WE are being given a chance to give Gold Coast beaches a fighting chance on the weekend.
City of Gold Coast and the Griffith Centre for Coastal Management are calling on residents, students and schools to lend a hand as part of the July BeachCare program.
Volunteers will be planting native dune plants, removing weeds and picking up beach litter at three different locations across the city.
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Mayor Tom Tate said the initiative was funded by the City and delivered by the Griffith Centre for Coastal Management.
“More than 800 volunteers have clocked 2000 hours, planted over 2000 native dunes plants, removed over eight tonnes of weeds and two tonnes of rubbish this financial year,” he said.
“We know the valuable contribution this initiative makes to our coastline, which is why the City invests more than $110,000 into the BeachCare program each year.
“This is a great example of how we are bringing research, coastal management and the community together as part of our broader Ocean Beaches Strategy.”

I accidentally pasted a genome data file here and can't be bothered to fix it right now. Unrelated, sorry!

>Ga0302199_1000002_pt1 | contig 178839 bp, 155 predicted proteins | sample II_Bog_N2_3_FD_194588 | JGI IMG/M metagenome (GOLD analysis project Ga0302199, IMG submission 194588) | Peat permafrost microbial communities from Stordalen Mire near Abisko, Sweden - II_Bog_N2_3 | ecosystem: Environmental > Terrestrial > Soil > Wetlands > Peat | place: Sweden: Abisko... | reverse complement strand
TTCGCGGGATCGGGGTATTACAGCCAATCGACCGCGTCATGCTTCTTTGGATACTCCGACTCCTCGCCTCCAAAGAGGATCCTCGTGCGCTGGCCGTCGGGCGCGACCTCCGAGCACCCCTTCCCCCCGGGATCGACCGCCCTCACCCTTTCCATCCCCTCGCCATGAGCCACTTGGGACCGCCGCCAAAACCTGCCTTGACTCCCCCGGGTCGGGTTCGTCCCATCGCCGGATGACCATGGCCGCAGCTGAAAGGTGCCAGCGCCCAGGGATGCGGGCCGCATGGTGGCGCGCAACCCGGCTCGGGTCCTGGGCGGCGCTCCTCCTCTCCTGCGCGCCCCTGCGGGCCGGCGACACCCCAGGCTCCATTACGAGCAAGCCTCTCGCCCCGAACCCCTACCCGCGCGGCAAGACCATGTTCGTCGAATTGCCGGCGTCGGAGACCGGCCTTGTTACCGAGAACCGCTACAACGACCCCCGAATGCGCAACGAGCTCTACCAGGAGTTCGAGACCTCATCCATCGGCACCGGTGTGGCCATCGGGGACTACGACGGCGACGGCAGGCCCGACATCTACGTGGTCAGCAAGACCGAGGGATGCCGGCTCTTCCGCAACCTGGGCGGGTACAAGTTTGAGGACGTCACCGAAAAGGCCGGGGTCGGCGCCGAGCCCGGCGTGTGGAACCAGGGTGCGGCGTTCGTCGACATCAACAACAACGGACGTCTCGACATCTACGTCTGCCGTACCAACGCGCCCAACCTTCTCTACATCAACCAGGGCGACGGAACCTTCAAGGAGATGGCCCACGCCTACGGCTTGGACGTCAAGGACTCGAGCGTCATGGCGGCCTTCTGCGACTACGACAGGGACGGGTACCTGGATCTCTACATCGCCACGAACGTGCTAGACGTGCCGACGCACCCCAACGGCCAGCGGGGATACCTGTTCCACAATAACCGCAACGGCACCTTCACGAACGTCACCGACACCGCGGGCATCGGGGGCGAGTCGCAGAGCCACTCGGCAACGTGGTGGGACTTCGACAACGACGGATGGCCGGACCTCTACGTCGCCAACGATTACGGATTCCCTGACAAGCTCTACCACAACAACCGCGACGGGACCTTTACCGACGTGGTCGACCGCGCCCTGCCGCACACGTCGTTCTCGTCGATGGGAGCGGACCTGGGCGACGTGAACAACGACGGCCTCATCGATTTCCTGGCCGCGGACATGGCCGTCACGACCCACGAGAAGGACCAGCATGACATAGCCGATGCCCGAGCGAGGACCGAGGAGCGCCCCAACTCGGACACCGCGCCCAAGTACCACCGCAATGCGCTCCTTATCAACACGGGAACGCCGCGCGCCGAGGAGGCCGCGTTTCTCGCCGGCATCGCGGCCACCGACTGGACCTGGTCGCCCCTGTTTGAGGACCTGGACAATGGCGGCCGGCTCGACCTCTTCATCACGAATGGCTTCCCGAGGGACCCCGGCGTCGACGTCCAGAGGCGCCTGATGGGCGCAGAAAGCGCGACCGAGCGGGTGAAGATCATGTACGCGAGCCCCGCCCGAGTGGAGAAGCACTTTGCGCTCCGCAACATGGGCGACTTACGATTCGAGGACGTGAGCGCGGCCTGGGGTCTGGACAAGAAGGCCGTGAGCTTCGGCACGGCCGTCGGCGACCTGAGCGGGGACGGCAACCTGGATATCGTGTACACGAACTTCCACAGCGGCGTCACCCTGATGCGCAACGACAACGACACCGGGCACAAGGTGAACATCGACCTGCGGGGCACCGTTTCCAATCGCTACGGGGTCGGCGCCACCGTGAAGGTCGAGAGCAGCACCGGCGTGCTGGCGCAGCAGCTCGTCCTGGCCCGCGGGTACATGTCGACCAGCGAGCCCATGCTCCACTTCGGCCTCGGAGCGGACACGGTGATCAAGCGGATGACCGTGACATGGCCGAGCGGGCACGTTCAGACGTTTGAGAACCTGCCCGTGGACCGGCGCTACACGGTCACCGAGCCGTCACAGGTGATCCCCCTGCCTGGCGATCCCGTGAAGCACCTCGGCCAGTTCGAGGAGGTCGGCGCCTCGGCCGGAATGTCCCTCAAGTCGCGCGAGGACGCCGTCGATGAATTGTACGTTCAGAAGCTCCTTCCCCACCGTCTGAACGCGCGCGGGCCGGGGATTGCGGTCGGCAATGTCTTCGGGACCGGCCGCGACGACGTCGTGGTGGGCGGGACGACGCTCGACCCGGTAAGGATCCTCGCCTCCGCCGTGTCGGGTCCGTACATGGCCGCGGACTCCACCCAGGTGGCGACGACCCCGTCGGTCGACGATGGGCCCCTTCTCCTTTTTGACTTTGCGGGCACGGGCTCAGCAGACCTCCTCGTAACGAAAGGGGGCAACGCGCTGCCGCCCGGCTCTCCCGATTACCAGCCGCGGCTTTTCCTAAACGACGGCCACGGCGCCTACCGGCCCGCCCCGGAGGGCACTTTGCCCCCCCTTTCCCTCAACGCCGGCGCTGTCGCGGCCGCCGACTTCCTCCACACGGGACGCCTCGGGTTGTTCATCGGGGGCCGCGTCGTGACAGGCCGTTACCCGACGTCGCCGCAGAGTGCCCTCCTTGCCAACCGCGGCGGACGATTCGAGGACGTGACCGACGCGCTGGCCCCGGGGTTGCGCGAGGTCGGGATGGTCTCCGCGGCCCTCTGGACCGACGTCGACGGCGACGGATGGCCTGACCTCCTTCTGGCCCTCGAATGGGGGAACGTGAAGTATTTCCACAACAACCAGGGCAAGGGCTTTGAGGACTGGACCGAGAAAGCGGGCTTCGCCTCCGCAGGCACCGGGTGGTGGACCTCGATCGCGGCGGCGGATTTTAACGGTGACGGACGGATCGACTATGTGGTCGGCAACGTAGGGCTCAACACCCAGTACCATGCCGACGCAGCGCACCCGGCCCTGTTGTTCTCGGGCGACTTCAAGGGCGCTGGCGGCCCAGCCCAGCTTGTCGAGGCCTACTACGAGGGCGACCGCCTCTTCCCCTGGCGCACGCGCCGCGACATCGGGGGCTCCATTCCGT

BeachCare Coordinator Tegan Croft said with BeachCare groups extending from Paradise Point to Rainbow Bay, there were plenty of opportunities for people to join in.
“With the leadership of BeachCare facilitators, you’ll learn interesting facts about the coast and how our beaches are managed,” she said.
“This is a fantastic free, fun and family-friendly activity that will leave you with a real sense of making a difference to our beautiful city.”
There are two upcoming events. One is on Saturday 18 July 9am – 11am at Broadbeach, the beach end of Australia Ave.
And the other is a National Tree Day event in Labrador, 200 metres north of Charis Seafood, on Saturday 25 July 9am – 11am.
The Gold Coast Ocean Beaches Strategy 2013-2023 outlines the preferred approach to managing the city’s 52 kilometres of ocean beaches.